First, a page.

Additionally, you could explore the ways in which architects and film directors collaborate to create a significant place on the screen. The production designer, who is responsible for creating the visual look of a film, often works closely with the director and the cinematographer to create a sense of atmosphere and mood through the use of architecture and design.
➤ Read also: Nicholas Sparks Books: an Architectural Filmmaking
Architecture in Movies
The relationship between architecture and filmmaking is multi-faceted, with both fields influencing and drawing inspiration from one another. In the realm of filmmaking, architecture plays a crucial role in setting the tone and atmosphere of a film, as well as shaping the visual language used to tell the story.
"Architecture is for people, it’s for us to live in. It surrounds us everywhere we look and tells us about our culture and community, making us feel many things as we react to certain spaces. Designing sets for films is the same principle – designing for people; in the case of films, we’re designing for the Characters." says Jacinta Leong, a movie production designer with a background in Architecture, to ArchDaily.com.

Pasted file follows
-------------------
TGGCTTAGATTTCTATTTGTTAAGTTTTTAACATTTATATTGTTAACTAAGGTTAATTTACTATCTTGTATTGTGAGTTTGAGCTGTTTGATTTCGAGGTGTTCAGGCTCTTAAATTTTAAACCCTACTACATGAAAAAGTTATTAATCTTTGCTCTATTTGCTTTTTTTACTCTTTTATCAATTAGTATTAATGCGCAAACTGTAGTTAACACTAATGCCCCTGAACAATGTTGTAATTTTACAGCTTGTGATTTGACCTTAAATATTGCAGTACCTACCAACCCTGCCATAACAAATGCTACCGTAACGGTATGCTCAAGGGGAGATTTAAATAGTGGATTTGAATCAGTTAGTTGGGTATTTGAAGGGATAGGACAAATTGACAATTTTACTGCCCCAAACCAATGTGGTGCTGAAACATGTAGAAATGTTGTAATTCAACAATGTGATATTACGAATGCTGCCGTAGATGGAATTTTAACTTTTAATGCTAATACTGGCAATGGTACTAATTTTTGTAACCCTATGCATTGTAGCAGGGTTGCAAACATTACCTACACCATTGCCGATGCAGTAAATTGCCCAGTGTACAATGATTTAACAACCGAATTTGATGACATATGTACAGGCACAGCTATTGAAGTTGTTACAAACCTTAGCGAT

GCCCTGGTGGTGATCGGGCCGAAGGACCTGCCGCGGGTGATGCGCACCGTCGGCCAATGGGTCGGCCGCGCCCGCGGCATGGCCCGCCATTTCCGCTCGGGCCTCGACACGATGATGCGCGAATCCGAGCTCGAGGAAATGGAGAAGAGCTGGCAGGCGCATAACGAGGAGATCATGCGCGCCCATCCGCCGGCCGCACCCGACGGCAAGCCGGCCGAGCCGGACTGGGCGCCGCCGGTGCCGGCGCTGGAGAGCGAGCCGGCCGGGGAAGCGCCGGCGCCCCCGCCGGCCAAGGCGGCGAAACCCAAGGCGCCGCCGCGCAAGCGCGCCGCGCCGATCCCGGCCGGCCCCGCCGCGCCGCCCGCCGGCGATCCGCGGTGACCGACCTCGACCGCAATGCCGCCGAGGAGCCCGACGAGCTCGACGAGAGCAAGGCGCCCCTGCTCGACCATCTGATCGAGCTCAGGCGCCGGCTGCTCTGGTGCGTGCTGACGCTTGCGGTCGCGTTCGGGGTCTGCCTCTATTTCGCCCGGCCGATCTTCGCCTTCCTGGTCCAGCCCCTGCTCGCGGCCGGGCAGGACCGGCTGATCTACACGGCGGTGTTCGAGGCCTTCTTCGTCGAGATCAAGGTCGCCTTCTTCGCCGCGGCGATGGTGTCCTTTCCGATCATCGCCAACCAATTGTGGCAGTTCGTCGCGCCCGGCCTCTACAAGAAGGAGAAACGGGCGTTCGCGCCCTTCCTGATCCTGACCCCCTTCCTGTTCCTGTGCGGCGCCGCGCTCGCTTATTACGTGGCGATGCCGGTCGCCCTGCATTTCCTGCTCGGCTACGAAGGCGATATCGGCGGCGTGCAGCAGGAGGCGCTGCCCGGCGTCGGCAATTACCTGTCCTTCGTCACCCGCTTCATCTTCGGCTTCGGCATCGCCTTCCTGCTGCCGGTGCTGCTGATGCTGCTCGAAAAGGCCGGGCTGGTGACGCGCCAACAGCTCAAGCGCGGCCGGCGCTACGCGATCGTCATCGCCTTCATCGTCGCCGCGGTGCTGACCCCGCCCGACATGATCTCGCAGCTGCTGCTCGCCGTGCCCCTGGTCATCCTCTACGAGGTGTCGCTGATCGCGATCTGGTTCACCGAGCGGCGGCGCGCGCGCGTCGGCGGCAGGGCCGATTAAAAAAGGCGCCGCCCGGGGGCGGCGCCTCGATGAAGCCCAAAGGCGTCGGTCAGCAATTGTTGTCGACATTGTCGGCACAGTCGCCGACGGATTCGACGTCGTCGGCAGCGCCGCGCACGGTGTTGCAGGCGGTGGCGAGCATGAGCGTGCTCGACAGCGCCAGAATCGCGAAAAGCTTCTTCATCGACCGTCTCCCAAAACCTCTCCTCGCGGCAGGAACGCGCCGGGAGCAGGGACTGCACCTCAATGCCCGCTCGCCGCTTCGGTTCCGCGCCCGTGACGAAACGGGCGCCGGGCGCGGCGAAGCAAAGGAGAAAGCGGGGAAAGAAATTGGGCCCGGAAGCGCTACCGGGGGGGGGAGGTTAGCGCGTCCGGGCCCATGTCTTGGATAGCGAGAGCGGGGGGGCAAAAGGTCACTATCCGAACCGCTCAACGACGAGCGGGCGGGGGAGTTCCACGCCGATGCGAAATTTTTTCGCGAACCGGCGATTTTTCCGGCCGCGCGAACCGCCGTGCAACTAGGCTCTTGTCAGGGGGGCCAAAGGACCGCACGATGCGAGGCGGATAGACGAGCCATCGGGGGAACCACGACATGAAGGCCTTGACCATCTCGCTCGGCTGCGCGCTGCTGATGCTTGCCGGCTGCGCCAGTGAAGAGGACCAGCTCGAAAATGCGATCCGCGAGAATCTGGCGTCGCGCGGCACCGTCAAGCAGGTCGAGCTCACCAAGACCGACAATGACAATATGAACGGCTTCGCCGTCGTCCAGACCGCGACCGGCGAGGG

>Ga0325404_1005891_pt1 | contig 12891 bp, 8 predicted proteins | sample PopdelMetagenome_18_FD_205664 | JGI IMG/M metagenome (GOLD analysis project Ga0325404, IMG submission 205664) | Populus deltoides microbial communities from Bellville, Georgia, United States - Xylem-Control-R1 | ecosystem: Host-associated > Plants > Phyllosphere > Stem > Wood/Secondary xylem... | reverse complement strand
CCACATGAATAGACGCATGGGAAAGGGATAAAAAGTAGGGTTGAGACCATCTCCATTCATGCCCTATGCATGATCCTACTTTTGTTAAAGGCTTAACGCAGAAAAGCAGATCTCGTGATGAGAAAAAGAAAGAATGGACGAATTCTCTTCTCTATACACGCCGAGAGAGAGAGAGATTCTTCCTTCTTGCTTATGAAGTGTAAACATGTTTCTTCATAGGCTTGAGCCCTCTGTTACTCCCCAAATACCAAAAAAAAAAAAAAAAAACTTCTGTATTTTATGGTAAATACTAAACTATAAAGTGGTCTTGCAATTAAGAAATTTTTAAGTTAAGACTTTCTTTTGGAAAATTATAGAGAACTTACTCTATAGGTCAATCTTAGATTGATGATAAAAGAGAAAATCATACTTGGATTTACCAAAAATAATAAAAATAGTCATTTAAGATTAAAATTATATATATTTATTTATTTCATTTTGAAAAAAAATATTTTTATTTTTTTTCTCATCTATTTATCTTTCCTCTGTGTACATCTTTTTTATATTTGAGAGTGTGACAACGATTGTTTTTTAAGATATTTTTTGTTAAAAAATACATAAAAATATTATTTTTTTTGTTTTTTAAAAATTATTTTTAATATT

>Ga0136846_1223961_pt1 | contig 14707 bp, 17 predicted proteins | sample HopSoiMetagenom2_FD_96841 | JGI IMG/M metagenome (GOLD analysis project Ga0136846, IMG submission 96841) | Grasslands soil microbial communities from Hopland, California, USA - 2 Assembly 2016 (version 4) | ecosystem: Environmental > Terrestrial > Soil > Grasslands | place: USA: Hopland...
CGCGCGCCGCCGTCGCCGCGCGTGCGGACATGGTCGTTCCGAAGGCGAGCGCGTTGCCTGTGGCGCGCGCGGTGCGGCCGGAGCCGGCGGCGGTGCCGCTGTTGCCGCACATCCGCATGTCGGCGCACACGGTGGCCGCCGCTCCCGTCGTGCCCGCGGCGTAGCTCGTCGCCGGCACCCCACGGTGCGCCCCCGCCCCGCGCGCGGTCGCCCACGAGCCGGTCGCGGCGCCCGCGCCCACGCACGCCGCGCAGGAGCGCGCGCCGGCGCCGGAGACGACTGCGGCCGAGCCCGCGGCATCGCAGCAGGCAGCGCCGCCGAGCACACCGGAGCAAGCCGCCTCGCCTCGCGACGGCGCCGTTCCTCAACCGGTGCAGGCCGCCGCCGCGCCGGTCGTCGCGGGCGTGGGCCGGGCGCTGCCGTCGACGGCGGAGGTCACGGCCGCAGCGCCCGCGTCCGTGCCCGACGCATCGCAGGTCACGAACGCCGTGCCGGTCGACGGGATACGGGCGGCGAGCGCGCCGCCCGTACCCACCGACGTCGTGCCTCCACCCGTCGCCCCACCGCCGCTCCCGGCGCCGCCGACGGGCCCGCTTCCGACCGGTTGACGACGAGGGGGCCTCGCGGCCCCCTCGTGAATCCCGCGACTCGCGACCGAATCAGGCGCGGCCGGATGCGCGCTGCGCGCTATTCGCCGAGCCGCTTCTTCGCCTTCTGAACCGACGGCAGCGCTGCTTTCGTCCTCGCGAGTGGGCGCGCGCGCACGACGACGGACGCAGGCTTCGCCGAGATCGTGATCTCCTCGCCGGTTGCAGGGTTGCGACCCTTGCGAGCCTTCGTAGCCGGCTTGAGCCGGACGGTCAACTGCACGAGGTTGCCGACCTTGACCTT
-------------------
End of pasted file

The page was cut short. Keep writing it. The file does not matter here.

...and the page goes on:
I'm sharing a documentary video showing how the architectural themes are adapted into scenes to be integrated with the filming process. Here, are scenes from the "Alien: Covenant" 2017 movie.
You can have insight into how the different architectural themes scenes are set ready for filming, notably the White Room, Covenant Hypersleep, Juggernaut, David's Lab, Covenant Terraforming Bay, and Hall of Heads. All those were scenes where the architectural design and concept are strongly expressed to make a related sense of the place and time.
One of the main ways in which architecture and filmmaking cross is through the use of space. Architects design and plan physical spaces, while film directors use those spaces to create a sense of place and atmosphere on the screen. Both use visual elements such as line, form, and composition to guide the viewer's attention.
Impact of Digital Technology
Moreover, the impact of digital technology has affected both fields. Computer-generated imagery (CGI) has allowed architects and filmmakers to create highly realistic and fantastical spaces that would have been impossible to build in the real world.
It has also enabled architects to visualize their designs in a more dynamic and interactive way, which can help to communicate their ideas to clients and stakeholders. This has allowed for more freedom in creativity and experimentation in both fields.